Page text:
UN inspectors found "nothing to be worried about" in a first look at a previously secret uranium enrichment site in Iran last month, the International Atomic Energy chief said in remarks published on Thursday.
Mohamed ElBaradei also told the New York Times that he was examining possible compromises to unblock a draft nuclear cooperation deal between Iran and three major powers that has foundered over Iranian objections.
The nuclear site, which Iran revealed in September three years after diplomats said Western spies first detected it, added to Western fears of covert Iranian efforts to develop atom bombs. Iran says it is enriching uranium only for electricity.
ElBaradei was quoted in a New York Times interview as saying his inspectors' initial findings at the fortified site beneath a desert mountain near the Shi'ite holy city of Qom were "nothing to be worried about".
"The idea was to use it as a bunker under the mountain to protect things," ElBaradei, alluding to Tehran's references to the site as a fallback for its nuclear program in case its larger Natanz enrichment plant were bombed by a foe like Israel.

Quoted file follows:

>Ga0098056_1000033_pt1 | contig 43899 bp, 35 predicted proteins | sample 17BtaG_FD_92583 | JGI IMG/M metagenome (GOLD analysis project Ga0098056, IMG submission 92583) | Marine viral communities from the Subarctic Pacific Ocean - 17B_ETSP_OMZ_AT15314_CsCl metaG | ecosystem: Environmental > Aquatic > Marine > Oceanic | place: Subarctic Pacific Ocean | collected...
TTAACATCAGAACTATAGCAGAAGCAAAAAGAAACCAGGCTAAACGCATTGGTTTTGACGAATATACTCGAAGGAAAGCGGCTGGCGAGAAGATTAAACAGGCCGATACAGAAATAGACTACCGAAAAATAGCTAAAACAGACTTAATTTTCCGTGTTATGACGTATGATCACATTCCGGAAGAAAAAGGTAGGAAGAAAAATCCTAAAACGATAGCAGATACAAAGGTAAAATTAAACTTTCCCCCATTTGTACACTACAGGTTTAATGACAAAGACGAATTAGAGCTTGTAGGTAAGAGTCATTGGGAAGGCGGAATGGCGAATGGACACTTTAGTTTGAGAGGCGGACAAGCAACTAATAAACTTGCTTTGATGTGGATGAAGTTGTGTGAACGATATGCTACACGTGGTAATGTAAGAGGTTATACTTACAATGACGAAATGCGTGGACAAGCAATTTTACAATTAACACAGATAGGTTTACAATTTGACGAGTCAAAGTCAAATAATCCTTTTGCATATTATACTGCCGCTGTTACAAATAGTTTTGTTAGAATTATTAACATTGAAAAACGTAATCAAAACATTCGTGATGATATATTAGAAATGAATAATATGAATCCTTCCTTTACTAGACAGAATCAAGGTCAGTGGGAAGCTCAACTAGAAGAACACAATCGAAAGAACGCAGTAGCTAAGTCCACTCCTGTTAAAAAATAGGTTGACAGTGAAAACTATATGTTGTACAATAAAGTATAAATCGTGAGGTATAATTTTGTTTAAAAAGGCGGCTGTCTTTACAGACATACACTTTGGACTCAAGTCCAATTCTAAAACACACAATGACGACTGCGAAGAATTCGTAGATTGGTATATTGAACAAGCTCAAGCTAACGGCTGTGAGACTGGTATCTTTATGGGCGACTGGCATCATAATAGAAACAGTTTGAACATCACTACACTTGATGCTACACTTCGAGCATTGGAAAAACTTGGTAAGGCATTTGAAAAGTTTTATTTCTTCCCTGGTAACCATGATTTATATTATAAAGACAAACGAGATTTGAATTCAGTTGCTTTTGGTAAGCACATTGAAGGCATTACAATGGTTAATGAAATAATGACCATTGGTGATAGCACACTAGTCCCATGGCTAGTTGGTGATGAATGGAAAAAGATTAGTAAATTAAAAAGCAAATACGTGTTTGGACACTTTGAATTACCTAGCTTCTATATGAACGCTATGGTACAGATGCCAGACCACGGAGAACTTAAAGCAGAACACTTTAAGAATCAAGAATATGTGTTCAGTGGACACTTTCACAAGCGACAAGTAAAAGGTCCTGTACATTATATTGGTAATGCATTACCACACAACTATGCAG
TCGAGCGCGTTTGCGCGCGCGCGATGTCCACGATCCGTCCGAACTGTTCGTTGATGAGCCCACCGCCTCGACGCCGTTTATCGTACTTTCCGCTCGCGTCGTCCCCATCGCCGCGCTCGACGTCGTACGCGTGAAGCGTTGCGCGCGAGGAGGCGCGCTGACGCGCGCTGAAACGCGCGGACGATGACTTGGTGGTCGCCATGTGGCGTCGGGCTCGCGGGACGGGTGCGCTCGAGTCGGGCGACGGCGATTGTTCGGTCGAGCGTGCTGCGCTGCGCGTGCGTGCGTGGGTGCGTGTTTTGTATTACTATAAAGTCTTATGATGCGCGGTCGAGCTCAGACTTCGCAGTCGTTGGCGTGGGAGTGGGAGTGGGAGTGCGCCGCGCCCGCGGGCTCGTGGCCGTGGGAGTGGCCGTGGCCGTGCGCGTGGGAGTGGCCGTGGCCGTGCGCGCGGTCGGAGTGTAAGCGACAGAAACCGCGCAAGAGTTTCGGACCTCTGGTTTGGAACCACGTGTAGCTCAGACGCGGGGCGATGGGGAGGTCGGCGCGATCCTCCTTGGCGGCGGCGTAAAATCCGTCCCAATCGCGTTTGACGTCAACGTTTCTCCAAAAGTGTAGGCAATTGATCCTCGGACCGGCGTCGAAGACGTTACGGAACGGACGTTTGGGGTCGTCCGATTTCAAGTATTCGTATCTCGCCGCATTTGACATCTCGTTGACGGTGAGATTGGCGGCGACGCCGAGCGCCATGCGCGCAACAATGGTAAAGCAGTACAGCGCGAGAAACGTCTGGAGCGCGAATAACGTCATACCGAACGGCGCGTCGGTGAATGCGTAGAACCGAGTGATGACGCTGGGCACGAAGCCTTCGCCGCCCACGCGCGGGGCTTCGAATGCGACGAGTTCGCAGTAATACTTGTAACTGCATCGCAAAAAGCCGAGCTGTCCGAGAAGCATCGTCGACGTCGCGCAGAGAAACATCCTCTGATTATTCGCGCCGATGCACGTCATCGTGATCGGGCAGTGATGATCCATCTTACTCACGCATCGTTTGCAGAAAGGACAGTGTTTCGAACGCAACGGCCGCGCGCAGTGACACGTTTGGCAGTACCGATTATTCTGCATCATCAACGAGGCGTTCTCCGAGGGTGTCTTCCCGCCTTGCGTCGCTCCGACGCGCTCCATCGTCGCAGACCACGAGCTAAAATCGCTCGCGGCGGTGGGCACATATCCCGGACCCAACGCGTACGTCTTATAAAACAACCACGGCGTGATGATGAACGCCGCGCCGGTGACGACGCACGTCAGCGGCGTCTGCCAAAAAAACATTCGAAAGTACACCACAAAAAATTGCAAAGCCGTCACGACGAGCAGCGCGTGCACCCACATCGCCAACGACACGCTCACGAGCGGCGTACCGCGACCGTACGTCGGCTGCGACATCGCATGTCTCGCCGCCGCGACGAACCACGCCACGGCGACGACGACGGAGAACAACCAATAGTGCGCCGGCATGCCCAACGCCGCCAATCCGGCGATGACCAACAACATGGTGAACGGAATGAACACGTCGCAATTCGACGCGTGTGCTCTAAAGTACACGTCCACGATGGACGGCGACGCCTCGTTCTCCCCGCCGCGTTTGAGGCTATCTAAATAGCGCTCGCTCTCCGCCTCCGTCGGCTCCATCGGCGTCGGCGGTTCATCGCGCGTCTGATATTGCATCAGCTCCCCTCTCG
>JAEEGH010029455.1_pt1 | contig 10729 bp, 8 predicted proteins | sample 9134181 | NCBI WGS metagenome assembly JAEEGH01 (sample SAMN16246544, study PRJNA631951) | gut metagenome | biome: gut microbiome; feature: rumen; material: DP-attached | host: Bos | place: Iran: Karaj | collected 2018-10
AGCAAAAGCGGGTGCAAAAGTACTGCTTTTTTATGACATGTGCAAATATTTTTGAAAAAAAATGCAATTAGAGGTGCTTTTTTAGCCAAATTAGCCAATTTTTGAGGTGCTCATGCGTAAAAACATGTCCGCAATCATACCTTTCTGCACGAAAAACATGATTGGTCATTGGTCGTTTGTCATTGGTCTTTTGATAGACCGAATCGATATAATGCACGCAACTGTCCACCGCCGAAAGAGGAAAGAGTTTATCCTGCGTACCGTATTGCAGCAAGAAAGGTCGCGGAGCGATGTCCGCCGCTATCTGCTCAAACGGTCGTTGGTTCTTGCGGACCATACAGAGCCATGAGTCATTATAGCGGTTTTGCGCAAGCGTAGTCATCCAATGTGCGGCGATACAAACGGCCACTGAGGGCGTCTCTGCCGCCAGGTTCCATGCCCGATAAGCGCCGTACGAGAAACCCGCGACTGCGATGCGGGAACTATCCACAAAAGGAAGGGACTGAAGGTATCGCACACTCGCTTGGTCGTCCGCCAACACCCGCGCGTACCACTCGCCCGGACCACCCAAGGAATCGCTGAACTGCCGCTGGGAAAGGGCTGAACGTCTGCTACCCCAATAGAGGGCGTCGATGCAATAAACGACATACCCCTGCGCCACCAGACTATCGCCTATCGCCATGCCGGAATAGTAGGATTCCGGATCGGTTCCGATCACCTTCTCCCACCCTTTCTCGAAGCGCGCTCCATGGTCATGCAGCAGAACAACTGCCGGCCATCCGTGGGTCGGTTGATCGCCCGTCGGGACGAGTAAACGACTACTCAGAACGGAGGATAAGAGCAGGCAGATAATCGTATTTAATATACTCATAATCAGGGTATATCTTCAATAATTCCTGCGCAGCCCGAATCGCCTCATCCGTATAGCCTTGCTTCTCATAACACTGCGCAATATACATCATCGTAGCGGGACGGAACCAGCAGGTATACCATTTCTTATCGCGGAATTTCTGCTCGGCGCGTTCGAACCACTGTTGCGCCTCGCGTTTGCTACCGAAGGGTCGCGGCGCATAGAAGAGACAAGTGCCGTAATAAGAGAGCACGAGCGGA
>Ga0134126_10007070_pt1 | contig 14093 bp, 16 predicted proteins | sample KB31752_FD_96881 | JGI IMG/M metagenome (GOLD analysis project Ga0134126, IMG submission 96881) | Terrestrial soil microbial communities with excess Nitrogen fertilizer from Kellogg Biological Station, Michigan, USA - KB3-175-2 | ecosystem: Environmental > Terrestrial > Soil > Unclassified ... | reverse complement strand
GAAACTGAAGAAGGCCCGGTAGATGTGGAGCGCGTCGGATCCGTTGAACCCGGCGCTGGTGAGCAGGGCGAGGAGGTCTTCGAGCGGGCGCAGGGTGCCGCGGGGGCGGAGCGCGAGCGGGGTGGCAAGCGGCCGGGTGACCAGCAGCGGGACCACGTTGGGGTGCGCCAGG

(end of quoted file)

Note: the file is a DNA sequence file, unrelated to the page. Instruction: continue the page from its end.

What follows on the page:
"It's a hole in a mountain," he said.
The IAEA has declined to comment on whether the inspectors came across anything surprising or were able to obtain all the documentation and on-site access they had wanted at the remote spot about 160 km (100 miles) south of Tehran.
Details are expected to be included in the next IAEA report on Iran's disputed nuclear activity due in mid-November.
The inspectors' goal was to compare engineering designs to be provided by Iran with the actual look of the facility, interview scientists and other employees, and take soil samples to check for any traces of activity oriented to making bombs.